For Benvie, the livestreams were an incredibly effective way to bring attention to the United Constitutional Patriots. Some of his videos went viral, including one in which the group claimed to have captured more than 300 migrants on a single night in April. That video got over 115,000 views.
Somewhere along the way, I began to do some checking on Benvie’s past. I learned that he had been arrested in 2018 in Oklahoma on suspicion of stealing a rented moving truck. I wanted to know more, so I requested the public records in the case.
When I got the records, I was surprised to learn that the officers who arrested Benvie not only suspected him of stealing the moving truck, but they also thought he was running a scam to solicit money under the name of a child who had cancer.
The records only said the child’s first name was Ryan, but there was no last name given. In fact, the records said that when questioned about it, Benvie couldn’t name the child. He was eventually charged with stealing the truck, a felony, but prosecutors didn’t bring any charges involving the fundraising.
Gone from the Southern Poverty Law Center at that point, I ended up writing an article about Benvie’s trouble with the law for The Daily Beast. He didn’t return calls or Facebook messages I sent him, so the piece was pretty simple.
From there, I thought I’d hit a dead end. Maybe I would track Benvie’s case and see if he got convicted on the stolen truck charge, or maybe I would just let it go and move on to something else.
But then Eric Cremeens found me on Twitter.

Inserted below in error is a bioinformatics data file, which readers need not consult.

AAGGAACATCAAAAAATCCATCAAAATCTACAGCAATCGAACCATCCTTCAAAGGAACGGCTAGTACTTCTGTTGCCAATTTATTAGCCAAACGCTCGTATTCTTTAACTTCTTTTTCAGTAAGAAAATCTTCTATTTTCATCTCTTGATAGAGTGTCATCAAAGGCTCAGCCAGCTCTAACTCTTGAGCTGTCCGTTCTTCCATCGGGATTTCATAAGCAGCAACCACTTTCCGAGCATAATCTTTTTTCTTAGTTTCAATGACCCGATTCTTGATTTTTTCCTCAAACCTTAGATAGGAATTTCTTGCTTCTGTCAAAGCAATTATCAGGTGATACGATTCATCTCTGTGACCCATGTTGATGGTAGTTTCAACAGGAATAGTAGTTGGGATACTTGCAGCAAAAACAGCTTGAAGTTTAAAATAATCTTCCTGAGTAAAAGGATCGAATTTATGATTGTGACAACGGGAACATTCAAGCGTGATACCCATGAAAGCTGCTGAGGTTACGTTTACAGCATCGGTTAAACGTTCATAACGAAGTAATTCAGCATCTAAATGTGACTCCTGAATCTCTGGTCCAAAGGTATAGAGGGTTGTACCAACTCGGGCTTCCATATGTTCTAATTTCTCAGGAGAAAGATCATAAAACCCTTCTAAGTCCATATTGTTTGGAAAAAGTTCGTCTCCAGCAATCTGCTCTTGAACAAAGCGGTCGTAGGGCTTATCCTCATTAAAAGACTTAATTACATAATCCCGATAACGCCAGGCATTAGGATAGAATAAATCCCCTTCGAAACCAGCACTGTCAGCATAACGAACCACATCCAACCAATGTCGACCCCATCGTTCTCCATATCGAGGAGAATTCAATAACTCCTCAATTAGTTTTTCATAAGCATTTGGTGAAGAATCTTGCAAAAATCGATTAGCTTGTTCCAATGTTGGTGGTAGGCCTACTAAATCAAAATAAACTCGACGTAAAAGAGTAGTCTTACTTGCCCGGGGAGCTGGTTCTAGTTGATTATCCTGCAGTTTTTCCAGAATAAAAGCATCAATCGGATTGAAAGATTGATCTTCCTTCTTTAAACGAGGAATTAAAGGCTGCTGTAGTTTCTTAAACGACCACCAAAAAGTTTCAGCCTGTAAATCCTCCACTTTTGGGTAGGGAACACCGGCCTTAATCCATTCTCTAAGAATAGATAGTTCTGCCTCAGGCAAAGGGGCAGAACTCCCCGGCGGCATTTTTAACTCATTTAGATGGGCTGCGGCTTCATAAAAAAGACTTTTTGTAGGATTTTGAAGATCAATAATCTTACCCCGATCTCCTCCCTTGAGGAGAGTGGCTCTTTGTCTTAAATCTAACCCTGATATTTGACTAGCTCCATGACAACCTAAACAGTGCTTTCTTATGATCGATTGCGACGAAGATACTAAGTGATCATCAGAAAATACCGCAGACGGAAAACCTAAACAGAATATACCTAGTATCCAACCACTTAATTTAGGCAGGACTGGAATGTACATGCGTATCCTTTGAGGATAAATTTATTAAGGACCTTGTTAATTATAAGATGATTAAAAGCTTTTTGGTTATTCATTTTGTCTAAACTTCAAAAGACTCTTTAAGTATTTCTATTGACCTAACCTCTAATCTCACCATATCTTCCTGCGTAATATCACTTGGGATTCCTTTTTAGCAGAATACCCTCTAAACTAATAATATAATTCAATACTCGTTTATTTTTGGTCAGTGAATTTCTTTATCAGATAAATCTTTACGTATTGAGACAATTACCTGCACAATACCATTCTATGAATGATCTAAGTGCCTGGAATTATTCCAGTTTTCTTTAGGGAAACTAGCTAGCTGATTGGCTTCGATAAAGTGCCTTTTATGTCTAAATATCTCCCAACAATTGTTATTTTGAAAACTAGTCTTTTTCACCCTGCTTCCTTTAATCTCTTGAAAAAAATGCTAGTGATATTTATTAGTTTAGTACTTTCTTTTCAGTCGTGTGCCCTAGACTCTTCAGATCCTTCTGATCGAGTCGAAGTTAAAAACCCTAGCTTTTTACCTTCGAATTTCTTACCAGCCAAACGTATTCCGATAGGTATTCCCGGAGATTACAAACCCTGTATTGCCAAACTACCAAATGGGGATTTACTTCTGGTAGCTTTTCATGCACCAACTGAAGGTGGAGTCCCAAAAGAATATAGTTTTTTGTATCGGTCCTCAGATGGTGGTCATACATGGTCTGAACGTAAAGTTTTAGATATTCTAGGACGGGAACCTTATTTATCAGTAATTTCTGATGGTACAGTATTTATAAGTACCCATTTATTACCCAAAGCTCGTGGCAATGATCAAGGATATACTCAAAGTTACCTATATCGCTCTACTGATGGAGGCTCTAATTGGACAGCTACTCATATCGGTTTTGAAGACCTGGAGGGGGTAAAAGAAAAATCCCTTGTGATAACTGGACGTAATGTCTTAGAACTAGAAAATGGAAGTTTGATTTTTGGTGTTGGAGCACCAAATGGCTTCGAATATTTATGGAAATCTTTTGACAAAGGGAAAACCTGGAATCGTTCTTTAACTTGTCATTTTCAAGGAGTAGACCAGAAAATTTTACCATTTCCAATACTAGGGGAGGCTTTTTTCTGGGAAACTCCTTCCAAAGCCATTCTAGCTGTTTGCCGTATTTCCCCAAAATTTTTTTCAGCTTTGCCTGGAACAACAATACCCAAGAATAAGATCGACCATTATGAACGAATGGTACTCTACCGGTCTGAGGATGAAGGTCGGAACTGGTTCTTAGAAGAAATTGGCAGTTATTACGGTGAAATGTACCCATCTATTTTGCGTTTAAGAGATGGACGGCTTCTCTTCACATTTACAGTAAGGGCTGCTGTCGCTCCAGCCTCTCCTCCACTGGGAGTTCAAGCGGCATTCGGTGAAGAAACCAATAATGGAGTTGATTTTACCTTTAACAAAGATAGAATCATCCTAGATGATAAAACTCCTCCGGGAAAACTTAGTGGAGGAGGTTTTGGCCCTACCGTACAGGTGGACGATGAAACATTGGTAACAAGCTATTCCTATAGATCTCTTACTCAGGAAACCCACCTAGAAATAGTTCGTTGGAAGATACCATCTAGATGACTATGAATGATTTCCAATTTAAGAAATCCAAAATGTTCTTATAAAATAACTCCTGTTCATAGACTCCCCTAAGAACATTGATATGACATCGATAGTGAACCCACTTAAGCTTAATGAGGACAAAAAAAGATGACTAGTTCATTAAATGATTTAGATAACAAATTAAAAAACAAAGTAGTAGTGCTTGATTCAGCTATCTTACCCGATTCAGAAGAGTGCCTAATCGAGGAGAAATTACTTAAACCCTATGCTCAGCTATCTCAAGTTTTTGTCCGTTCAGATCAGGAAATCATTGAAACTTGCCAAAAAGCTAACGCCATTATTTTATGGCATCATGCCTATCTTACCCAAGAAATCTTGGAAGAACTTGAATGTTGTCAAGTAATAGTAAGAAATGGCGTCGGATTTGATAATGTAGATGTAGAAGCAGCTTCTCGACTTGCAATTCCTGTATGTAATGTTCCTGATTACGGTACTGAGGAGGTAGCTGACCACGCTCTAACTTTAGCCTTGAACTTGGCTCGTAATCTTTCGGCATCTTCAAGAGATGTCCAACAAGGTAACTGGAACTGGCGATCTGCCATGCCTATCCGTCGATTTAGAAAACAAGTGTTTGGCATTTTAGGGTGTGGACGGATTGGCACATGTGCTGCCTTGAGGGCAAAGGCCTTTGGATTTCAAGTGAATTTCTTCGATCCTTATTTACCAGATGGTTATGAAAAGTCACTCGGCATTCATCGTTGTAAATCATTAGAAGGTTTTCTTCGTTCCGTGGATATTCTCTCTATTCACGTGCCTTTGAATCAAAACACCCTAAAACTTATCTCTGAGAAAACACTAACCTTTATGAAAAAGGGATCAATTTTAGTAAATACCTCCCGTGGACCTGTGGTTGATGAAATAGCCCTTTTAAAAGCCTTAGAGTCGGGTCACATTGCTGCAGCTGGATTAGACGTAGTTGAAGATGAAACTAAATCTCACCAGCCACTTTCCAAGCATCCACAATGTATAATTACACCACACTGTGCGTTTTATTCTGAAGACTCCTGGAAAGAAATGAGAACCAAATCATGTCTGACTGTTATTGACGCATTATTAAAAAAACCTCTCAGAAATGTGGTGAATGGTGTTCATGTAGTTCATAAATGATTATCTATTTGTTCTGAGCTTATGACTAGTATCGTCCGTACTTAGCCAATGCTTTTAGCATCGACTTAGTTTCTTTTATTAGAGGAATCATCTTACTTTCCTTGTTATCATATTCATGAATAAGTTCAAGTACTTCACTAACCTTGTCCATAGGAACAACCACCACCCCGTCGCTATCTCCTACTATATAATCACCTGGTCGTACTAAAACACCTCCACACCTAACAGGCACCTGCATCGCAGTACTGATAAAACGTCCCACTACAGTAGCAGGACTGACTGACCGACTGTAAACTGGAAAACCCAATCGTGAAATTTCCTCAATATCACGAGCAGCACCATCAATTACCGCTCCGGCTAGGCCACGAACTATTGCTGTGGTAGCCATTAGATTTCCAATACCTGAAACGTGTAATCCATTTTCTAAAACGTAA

Eric was Ryan’s dad, and he had a harrowing story to tell. I ended up having several conversations with him in the coming days to learn about what had happened.
At 8 years old, Ryan Cremeens was diagnosed with cancer. Doctors had found a mass in his skull near his brain. He had surgery to remove it followed by 43 weeks of chemotherapy and seven weeks of proton radiation treatment.
Eric told me Benvie had been using Ryan’s cancer diagnosis to raise money in several states, setting up outside restaurants and gas stations with a blue bucket to take donations and fliers that told Ryan’s story. Eric said neither he nor Ryan had ever seen a penny of it.
“I've chased him from Georgia to Tennessee and now Texas, Oklahoma, running this scam,” Eric told me at the time. “The only thing he's ever done is threaten to sue me when we exposed who he was and what he was doing.”
In the course of our conversations, Eric told me that he’d read my article at The Daily Beast, and that it had inspired him to contact prosecutors in Oklahoma. He told them he’d be willing to travel to testify against Benvie if necessary.
The prosecutors, Eric said, assured him that they would add a fraud charge to Benvie’s case. And sure enough, they did. Benvie was charged in June with a misdemeanor fraud count on top of the felony stolen vehicle charge.
Eric was elated because he felt that he might finally get justice against the man he’d been chasing for so long. I ended up writing a second article for The Daily Beast about the new fraud charge and about Eric’s efforts to track Benvie down.
What neither Eric nor I knew at the time, however, was that the FBI had also been investigating Benvie for his actions at the New Mexico border. So when Benvie showed up later that month in Oklahoma for a court appearance at which he was going to face the new fraud charge, FBI agents were there waiting for him.
Benvie was arrested on two federal counts of impersonating a peace officer. Federal authorities said that Benvie could be seen on two of his livestreams telling migrants that he was with Border Patrol.
Benvie was eventually extradited from Oklahoma to New Mexico to face the federal charges. He pleaded not guilty and was released into a halfway house, where he has remained while awaiting trial.
Several weeks ago, federal prosecutors disclosed that they would be bringing Eric in from Kentucky to testify against Benvie. They also disclosed that they they are bringing in Eric’s attorney to testify that Benvie called her and falsely claimed to be an attorney representing Ryan’s biological mother. (Eric says Ryan’s biological mom has had no contact with Ryan for at least two years, and, well, it’s complicated.)